Nigeria. The first months of the year were completely
dominated by the preparations for the general elections to
be held in April. A fierce and aggressive atmosphere
characterized the country. According to
CountryAAH, Vice President Atiku Abubakar,
who supported the ruling party in 2006 by criticizing
President Olusegun Obasanjo and then switching parties, was
disqualified by the electoral commission from running for
president in the election because of corruption suspicions.
Only a few days before the election, the Supreme Court
granted him permission to stand.
In the first round, governor and state elections were
held, characterized by cheating, threats and violence. About
fifty people were killed. The presidential and parliamentary
elections a week later also took place in chaotic and
violent conditions. Another number of people were killed,
ballot boxes were stolen or stuffed with ballots for the
party's candidates, opposition supporters were prevented
from voting. The EU observer group judged the elections as
completely undemocratic and a large number of individual
results appeals were filed. In many constituencies, the
election has to be redone, and in the fall, courts annulled
five governor elections.
In the presidential election, Umaru defeated Yar'Adua, a
Muslim from the northern Nigeria and up to the election governor
of the state of Katsina. He was a candidate for the People's
Democratic Party (PDP) and received almost 70 percent of the
vote. In Parliament, the PDP gained more than two-thirds
majority in both chambers.
The election of Yar'Adua was also appealed, but a court
decision was not expected until early 2008.
Yar'Adua had as one of its main promises to make peace in
the oil-rich Niger Delta, where militia groups for a large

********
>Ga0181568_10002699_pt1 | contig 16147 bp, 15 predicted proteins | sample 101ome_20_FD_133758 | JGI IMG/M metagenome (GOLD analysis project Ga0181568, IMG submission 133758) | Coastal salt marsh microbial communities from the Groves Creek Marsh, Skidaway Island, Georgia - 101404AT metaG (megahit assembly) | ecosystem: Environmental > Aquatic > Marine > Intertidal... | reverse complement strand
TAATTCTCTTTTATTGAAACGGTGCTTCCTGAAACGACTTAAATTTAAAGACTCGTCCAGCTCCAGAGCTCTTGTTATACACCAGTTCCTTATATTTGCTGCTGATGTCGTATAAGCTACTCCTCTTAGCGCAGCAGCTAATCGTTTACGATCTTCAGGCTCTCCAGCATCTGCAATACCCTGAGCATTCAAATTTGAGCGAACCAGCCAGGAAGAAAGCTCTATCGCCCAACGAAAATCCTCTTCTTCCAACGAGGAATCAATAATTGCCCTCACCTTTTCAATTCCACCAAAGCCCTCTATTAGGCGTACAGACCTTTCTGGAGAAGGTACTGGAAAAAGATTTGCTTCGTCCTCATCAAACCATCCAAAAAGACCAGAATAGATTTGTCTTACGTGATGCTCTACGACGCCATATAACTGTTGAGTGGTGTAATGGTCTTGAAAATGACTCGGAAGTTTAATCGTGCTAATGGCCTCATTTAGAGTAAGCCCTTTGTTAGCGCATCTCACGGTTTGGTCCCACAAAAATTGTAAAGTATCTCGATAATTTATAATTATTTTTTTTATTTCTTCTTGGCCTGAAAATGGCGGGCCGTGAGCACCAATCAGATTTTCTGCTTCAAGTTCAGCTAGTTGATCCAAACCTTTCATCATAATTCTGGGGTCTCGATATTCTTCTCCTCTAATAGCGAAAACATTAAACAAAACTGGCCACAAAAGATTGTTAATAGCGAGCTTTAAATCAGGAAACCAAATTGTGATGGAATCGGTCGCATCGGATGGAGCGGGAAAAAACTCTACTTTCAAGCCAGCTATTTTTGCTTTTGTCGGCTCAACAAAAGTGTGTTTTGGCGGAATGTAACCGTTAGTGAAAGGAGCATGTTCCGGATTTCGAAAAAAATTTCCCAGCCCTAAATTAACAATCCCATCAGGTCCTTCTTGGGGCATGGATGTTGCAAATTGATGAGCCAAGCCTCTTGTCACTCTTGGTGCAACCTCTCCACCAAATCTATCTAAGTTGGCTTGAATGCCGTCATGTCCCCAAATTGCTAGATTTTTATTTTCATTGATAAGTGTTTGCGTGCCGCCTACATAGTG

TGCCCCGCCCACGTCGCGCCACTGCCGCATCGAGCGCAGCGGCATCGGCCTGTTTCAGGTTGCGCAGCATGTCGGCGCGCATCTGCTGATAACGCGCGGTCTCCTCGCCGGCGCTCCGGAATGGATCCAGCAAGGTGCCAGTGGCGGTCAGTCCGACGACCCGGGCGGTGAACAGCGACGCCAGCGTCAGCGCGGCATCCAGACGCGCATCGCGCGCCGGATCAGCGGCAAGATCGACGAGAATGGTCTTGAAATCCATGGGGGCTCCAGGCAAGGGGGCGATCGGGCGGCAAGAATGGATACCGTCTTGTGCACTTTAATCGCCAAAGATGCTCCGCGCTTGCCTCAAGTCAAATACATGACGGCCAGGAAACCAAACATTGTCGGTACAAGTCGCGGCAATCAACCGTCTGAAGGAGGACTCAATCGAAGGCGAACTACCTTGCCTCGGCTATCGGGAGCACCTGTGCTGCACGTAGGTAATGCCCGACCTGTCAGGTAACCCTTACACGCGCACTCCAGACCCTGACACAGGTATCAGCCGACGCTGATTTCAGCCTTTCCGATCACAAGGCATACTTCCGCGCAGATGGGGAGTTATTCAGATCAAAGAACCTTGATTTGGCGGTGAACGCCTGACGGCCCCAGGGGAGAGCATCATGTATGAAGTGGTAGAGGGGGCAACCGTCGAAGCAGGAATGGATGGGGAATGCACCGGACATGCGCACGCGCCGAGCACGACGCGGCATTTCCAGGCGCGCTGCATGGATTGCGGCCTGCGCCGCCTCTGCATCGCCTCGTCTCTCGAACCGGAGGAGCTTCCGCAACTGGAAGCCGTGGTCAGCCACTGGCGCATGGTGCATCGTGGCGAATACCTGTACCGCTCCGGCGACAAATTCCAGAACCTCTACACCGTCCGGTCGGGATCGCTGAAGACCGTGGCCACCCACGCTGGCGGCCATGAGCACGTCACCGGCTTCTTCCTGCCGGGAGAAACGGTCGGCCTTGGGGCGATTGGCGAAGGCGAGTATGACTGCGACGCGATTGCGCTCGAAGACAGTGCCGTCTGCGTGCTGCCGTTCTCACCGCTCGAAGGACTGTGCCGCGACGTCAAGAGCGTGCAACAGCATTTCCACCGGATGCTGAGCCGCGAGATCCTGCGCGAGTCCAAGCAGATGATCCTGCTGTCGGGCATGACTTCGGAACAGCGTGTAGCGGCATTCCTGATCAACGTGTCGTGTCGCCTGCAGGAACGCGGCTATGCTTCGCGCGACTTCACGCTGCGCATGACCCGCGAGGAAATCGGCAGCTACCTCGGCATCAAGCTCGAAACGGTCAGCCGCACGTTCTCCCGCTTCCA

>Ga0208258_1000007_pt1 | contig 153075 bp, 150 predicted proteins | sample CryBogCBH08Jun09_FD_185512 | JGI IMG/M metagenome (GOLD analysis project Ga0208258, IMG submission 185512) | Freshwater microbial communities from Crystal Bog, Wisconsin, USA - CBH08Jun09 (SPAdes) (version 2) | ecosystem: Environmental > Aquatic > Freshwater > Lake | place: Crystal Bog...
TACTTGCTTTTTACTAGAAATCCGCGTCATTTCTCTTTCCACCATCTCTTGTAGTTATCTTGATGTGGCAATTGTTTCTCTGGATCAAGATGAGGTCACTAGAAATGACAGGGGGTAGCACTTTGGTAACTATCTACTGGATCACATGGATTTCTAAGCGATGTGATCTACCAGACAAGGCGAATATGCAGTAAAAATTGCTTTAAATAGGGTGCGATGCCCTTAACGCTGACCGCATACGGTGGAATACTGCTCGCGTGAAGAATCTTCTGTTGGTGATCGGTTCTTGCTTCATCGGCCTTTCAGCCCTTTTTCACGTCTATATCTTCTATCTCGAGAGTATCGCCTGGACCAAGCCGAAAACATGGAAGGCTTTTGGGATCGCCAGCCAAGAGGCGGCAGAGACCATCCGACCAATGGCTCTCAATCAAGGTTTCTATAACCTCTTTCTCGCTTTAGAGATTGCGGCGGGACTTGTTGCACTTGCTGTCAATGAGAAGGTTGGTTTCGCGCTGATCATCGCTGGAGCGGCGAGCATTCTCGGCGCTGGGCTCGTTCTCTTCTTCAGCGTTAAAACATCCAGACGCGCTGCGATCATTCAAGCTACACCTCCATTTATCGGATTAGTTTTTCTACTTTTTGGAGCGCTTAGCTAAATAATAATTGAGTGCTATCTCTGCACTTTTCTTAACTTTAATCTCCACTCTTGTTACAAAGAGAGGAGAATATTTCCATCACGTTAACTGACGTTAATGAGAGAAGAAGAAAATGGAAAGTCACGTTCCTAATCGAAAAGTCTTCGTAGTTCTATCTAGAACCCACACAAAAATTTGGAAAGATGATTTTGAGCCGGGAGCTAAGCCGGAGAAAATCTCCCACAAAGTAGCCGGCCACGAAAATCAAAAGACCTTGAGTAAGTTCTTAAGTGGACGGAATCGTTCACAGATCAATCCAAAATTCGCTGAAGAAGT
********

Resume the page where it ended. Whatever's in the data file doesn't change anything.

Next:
part of the year carried out attacks on oil facilities and
kidnapped a large number of employees, most of whom were
released after a short time. The dominant armed movement
Movement for the Emancipation of the Niger Delta (MEND)
observed a four-month ceasefire following Yar'Adua's entry,
but canceled it in September on the grounds that contacts
with the government did not produce results. MEND requires
the oil-producing states to receive a larger share of the
The new president made several statements that he wanted
to be free to the representative and stopped in August a
previously decided project to build 774 new health centers
around the country, despite the equivalent of about SEK 1
billion already invested. The president claimed that the
financing was done illegally. Yar'Adua also ordered a total
restructuring of the state oil company NNPC in an attempt to
cope with the notorious corruption in the oil industry.
1984 New military coup
On January 1, 84, Muhamad Buhari conducted the 4th state
coup in the country's short history as an independent state.
One of the central charges against the Shagari government
was the corruption in the oil extraction that provided the
country with 95% of its currency income. Arrests were made
at all levels and all civilian governors were replaced by
military personnel. But the crisis continued. The price of
rice quadrupled during the year. The repression did not
simply affect the country's own inhabitants. 600,000
"illegal" foreigners were deported. Meanwhile, foreign debt
reached $ 15 billion. The continuing crisis triggered a new
coup. On August 26, 85, General Ibrahim Babangida was
appointed new president.
In December 87 elections were held for the parliaments of
the states. There were 15,000 candidates who were not
affiliated with any official party. The military had already
set up a National Electoral Commission (NEC) to secure "free
and clean" elections, but failure to prepare triggered
violence, confusion and subsequent accusations, so the
election ended up being canceled.
On December 7, 89, the military government declared that
the presidential and parliamentary elections scheduled for
the end of the month were postponed for one year. Six months
later, President Babangida lifted the ban on political
activity in preparation for the transition from military to
civilian rule in 1992.
In May 90, Babangida visited the United Kingdom, securing
$ 100 million in aid to the country deeply integrated into
the capitalist world market. The majority of trade is with
the United States, the United Kingdom and France, although
Nigeria has sought to create a kind of equilibrium in its
international relations. The country is heavily dependent on
the development of world oil prices. This contributed to the
country's per capita income falling in 1990. At the same
time, foreign debt reached $ 30 billion. Interest and
repayments on this huge debt force the country into constant
negotiations with its international creditors.